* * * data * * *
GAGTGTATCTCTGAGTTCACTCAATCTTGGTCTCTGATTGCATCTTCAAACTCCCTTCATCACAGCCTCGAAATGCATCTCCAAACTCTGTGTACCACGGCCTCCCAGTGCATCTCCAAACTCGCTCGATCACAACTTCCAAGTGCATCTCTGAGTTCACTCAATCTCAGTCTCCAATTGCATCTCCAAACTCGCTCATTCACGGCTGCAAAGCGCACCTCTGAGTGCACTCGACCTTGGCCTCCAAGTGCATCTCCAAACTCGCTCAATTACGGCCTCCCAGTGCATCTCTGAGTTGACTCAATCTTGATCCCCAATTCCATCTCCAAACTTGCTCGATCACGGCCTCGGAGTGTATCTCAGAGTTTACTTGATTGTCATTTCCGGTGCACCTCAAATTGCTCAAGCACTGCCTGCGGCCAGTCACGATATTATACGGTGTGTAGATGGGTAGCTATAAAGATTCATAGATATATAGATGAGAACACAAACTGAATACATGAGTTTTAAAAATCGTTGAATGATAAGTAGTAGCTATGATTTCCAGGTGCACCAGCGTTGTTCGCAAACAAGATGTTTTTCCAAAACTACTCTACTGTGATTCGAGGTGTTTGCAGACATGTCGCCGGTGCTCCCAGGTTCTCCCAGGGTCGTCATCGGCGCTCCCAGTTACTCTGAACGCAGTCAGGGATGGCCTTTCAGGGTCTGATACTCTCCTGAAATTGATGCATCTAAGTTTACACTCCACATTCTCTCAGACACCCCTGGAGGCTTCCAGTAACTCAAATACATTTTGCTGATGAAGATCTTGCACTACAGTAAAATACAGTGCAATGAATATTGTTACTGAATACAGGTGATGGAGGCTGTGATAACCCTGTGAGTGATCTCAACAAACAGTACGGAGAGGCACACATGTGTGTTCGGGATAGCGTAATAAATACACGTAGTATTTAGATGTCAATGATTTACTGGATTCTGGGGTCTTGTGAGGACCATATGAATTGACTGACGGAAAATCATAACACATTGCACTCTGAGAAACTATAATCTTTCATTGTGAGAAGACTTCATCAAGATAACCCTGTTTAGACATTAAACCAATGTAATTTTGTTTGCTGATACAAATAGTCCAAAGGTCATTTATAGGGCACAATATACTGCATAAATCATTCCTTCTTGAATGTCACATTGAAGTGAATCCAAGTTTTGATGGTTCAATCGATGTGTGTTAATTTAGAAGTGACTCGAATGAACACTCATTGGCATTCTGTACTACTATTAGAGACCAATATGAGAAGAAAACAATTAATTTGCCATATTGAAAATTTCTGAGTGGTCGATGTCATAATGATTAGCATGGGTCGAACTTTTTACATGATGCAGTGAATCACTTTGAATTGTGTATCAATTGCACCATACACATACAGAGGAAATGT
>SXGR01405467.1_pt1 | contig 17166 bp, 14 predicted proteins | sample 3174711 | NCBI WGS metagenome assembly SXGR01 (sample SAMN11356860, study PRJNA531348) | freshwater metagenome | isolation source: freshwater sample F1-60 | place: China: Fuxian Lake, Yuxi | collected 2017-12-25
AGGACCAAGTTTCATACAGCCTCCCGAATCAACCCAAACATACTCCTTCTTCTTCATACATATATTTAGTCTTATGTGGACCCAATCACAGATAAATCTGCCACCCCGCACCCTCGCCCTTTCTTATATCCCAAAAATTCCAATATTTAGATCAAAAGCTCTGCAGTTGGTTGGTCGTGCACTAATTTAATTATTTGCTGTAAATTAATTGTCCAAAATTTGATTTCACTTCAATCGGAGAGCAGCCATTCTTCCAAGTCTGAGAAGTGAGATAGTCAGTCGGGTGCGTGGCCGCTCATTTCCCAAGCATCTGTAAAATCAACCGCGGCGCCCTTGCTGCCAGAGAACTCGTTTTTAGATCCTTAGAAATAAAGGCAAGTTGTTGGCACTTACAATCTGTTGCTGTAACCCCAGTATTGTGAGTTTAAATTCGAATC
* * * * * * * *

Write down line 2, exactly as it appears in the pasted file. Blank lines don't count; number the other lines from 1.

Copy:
>SXGR01405467.1_pt1 | contig 17166 bp, 14 predicted proteins | sample 3174711 | NCBI WGS metagenome assembly SXGR01 (sample SAMN11356860, study PRJNA531348) | freshwater metagenome | isolation source: freshwater sample F1-60 | place: China: Fuxian Lake, Yuxi | collected 2017-12-25